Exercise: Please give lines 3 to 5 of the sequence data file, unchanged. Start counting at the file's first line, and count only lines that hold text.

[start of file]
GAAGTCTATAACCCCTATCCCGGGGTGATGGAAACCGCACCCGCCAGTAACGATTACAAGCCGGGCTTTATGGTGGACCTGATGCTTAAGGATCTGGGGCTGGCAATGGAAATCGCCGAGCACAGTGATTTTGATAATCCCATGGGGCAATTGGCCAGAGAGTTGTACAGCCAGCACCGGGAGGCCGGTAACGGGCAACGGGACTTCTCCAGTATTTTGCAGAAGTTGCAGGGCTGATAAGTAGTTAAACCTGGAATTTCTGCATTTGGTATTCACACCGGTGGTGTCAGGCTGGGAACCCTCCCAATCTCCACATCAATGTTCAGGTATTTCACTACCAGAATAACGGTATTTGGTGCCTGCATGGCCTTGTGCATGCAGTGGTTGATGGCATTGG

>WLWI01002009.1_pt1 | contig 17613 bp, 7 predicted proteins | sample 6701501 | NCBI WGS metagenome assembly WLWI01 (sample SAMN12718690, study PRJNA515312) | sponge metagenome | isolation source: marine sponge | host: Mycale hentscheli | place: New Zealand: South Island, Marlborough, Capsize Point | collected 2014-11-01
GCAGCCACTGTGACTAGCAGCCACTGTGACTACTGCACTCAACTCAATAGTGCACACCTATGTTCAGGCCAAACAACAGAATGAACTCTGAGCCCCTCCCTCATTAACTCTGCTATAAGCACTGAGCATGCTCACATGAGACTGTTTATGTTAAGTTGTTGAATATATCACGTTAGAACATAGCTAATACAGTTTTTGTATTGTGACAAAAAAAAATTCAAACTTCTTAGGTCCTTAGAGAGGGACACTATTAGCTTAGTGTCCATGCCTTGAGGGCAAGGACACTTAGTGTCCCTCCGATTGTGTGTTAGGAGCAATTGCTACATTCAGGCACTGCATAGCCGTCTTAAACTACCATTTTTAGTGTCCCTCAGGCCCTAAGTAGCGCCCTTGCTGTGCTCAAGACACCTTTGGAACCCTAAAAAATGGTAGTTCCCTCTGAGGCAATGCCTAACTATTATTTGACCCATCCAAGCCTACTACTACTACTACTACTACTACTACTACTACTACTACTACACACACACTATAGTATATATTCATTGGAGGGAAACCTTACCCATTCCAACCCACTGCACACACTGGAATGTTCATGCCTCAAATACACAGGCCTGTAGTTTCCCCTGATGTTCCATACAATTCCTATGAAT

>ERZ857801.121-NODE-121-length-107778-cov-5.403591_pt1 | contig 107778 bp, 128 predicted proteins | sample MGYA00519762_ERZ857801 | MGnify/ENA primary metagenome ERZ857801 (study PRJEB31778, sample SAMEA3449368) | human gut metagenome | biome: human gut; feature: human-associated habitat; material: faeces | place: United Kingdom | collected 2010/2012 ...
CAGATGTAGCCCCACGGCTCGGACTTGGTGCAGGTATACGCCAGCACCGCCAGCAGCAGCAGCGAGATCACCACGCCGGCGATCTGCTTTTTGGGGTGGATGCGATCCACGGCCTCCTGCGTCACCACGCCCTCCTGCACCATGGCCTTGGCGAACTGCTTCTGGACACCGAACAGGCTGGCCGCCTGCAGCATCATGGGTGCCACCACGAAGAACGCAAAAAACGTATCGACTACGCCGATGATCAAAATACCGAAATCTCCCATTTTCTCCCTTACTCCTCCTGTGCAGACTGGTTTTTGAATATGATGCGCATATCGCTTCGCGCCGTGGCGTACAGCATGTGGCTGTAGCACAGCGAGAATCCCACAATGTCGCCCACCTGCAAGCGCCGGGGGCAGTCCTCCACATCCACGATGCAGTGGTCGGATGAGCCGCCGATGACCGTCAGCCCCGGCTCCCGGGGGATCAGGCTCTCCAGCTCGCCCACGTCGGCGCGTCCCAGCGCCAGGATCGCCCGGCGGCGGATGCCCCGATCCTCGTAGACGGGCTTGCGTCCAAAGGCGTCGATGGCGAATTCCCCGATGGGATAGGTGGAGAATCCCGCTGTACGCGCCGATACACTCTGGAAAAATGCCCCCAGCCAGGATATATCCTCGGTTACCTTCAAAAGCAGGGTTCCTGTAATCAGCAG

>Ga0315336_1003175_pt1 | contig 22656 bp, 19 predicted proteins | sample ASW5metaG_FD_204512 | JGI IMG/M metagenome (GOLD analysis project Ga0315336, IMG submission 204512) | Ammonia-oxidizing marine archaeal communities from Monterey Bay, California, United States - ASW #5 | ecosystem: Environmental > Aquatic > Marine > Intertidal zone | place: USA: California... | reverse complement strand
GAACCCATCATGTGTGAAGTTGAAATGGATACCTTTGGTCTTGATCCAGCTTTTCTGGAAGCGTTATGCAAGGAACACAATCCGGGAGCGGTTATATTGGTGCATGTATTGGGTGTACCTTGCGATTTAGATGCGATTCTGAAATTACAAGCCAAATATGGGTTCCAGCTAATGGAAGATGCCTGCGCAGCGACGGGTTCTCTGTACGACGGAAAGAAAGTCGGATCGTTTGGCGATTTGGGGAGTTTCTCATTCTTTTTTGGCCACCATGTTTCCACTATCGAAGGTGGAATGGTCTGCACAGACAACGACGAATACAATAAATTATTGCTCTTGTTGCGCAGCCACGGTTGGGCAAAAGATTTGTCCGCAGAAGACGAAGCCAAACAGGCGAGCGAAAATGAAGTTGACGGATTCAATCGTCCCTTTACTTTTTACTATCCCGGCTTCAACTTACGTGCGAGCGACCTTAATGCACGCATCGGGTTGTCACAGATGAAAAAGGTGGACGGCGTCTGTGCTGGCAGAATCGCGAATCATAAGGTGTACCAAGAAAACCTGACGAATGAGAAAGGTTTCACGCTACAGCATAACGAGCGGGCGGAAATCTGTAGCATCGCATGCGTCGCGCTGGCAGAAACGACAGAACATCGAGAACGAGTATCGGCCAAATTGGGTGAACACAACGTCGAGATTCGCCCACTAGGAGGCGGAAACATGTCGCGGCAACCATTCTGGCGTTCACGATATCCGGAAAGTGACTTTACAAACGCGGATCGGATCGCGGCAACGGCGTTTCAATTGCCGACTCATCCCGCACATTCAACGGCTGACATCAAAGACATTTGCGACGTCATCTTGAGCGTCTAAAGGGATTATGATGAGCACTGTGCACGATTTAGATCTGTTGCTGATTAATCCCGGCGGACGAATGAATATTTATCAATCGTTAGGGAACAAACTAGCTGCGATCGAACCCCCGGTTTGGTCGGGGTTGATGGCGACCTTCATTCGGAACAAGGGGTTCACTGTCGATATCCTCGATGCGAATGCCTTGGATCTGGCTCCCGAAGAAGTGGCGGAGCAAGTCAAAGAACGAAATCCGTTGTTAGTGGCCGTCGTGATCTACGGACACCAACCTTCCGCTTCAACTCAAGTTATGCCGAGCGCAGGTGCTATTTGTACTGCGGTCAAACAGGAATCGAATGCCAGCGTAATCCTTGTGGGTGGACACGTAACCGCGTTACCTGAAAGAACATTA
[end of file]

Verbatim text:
GCAGCCACTGTGACTAGCAGCCACTGTGACTACTGCACTCAACTCAATAGTGCACACCTATGTTCAGGCCAAACAACAGAATGAACTCTGAGCCCCTCCCTCATTAACTCTGCTATAAGCACTGAGCATGCTCACATGAGACTGTTTATGTTAAGTTGTTGAATATATCACGTTAGAACATAGCTAATACAGTTTTTGTATTGTGACAAAAAAAAATTCAAACTTCTTAGGTCCTTAGAGAGGGACACTATTAGCTTAGTGTCCATGCCTTGAGGGCAAGGACACTTAGTGTCCCTCCGATTGTGTGTTAGGAGCAATTGCTACATTCAGGCACTGCATAGCCGTCTTAAACTACCATTTTTAGTGTCCCTCAGGCCCTAAGTAGCGCCCTTGCTGTGCTCAAGACACCTTTGGAACCCTAAAAAATGGTAGTTCCCTCTGAGGCAATGCCTAACTATTATTTGACCCATCCAAGCCTACTACTACTACTACTACTACTACTACTACTACTACTACTACACACACACTATAGTATATATTCATTGGAGGGAAACCTTACCCATTCCAACCCACTGCACACACTGGAATGTTCATGCCTCAAATACACAGGCCTGTAGTTTCCCCTGATGTTCCATACAATTCCTATGAAT

>ERZ857801.121-NODE-121-length-107778-cov-5.403591_pt1 | contig 107778 bp, 128 predicted proteins | sample MGYA00519762_ERZ857801 | MGnify/ENA primary metagenome ERZ857801 (study PRJEB31778, sample SAMEA3449368) | human gut metagenome | biome: human gut; feature: human-associated habitat; material: faeces | place: United Kingdom | collected 2010/2012 ...
CAGATGTAGCCCCACGGCTCGGACTTGGTGCAGGTATACGCCAGCACCGCCAGCAGCAGCAGCGAGATCACCACGCCGGCGATCTGCTTTTTGGGGTGGATGCGATCCACGGCCTCCTGCGTCACCACGCCCTCCTGCACCATGGCCTTGGCGAACTGCTTCTGGACACCGAACAGGCTGGCCGCCTGCAGCATCATGGGTGCCACCACGAAGAACGCAAAAAACGTATCGACTACGCCGATGATCAAAATACCGAAATCTCCCATTTTCTCCCTTACTCCTCCTGTGCAGACTGGTTTTTGAATATGATGCGCATATCGCTTCGCGCCGTGGCGTACAGCATGTGGCTGTAGCACAGCGAGAATCCCACAATGTCGCCCACCTGCAAGCGCCGGGGGCAGTCCTCCACATCCACGATGCAGTGGTCGGATGAGCCGCCGATGACCGTCAGCCCCGGCTCCCGGGGGATCAGGCTCTCCAGCTCGCCCACGTCGGCGCGTCCCAGCGCCAGGATCGCCCGGCGGCGGATGCCCCGATCCTCGTAGACGGGCTTGCGTCCAAAGGCGTCGATGGCGAATTCCCCGATGGGATAGGTGGAGAATCCCGCTGTACGCGCCGATACACTCTGGAAAAATGCCCCCAGCCAGGATATATCCTCGGTTACCTTCAAAAGCAGGGTTCCTGTAATCAGCAG